The control group yielded Error 1 answers by 24% of the members and Error 2 by 6%. The experimental group gave no Error 1 but Error 2 answers by 5%. A significant difference between the control and experimental group was observed for Error 1 only, which suggests effectiveness of the 3DCG with additional blank cells in improving learner’s understanding of the need of reversing the entire string when producing a braille text.

4 Conclusion

The present work evaluates the effectiveness of adding blank cells to the 3DCG display of braille characters in supporting learners to understand the mirror image relation between the written and read characters.

Two groups of subjects were asked to practice braille, each using a braille learning system including a different 3DCG systems. Tests on braille were performed before and after the practice to assess the learning effect. The group that used the 3DCG system with added blank cells showed a higher proportion of participants who improved the scores by 10 points or more in the second test. A characteristic error found in a previous study in which braille characters were singly inverted in the order in the original string instead of inverting the entire string did not appear in the group using the 3DCG system with added blank cells.

These results indicate the effect of the addition of blank cells to the 3DCG display in advancing the understanding of braille. Particularly the addition of blank cells provided learners with a clear indication that the entire string must be inverted when writing a braille text.

While the present study concerns Japanese braille only, character display with additional blank cells will be useful in learning braille for other languages. Similar studies on non-Japanese braille systems are desirable.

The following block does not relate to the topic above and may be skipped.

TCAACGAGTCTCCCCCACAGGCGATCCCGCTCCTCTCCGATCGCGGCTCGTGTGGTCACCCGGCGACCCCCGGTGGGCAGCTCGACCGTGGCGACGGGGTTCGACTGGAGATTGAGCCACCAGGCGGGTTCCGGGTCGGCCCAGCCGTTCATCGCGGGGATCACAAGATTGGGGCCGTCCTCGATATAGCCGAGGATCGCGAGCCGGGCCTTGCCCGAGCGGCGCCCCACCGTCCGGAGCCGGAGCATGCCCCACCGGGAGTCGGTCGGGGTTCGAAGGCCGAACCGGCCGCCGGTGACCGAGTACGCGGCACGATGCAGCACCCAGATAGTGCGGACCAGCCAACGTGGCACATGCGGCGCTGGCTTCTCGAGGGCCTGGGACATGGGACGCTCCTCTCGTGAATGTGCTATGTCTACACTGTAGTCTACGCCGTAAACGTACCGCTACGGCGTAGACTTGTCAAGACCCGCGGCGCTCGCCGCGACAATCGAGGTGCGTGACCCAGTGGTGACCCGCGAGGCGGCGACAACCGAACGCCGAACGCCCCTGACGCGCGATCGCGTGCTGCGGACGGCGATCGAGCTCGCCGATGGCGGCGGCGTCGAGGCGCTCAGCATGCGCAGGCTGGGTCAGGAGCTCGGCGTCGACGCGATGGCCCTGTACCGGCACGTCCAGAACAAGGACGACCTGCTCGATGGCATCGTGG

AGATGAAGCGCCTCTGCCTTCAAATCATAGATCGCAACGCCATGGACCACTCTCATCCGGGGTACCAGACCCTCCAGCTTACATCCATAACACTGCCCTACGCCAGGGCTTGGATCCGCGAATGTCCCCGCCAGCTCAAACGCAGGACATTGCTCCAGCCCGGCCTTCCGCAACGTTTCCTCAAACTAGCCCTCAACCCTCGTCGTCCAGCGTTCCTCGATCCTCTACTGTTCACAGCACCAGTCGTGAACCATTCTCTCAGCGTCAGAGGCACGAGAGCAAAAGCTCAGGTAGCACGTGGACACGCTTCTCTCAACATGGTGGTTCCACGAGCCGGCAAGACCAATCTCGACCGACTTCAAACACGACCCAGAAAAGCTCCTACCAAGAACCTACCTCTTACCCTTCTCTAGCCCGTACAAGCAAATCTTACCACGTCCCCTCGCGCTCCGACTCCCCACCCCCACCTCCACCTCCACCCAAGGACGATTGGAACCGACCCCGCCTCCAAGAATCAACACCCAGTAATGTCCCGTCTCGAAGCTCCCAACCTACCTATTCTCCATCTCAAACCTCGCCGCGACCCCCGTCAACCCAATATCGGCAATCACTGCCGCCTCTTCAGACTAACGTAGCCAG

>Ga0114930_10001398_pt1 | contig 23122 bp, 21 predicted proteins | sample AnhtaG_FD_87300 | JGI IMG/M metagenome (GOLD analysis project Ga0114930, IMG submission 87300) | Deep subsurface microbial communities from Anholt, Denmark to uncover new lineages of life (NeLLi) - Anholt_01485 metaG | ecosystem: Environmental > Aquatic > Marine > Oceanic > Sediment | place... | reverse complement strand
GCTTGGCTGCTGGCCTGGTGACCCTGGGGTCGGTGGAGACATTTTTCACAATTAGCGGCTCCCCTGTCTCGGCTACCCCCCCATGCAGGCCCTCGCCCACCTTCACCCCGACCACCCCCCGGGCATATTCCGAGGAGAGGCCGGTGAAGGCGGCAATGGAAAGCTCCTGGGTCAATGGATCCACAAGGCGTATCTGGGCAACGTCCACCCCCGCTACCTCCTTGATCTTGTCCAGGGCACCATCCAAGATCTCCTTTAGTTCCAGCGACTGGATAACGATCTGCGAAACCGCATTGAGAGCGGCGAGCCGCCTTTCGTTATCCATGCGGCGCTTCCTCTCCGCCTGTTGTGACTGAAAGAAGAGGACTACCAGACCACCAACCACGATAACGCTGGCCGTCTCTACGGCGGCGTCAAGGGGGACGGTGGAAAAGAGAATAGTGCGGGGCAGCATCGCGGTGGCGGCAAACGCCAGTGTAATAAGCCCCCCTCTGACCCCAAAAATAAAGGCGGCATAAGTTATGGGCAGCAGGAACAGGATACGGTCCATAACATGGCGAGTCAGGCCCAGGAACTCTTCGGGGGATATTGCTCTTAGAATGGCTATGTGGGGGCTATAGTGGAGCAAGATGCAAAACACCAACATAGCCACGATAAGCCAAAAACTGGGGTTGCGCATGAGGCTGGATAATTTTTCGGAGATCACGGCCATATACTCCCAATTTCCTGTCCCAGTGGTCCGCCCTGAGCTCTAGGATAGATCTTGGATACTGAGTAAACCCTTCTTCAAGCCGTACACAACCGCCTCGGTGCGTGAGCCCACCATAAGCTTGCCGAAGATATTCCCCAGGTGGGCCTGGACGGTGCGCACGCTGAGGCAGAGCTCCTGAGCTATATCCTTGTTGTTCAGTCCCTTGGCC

Notes

Acknowledgments

This work was supported by JSPS KAKENHI Grant Number JP17K00444. The authors would like to thank the students who take the lecture “Advanced Library Services (library service for the handicapped)”. Finally, we appreciated the anonymous reviewers for comments that improved this paper.

References

  1. 1.
    Putnam, B.C., Tiger, J.H.: Teaching braille letters, numerals, punctuation, and contractions to sighted individuals. J. Appl. Behav. Anal. 48(2), 466–471 (2015)CrossRefGoogle Scholar
  2. 2.
    Motoki, A.: Improvement and evaluation of braille learning support system for an understanding of mirror image relation. Educ. Inf. Res. 31(3), 31–40 (2015)Google Scholar
  3. 3.
    Hoshino, Y., Motoki, A.: A study on the displaying method to assist the intuitive understanding about braille mirror image. Educ. Inf. Res. 33(2), 31–36 (2017)Google Scholar

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Authors and Affiliations

  1. 1.Graduate School of LiteratureTsurumi UniversityYokohama-shiJapan
  2. 2.School of LiteratureTsurumi UniversityYokohama-shiJapan
  3. 3.Graduate School of Educational Informatics Education DivisionTohoku UniversitySendaiJapan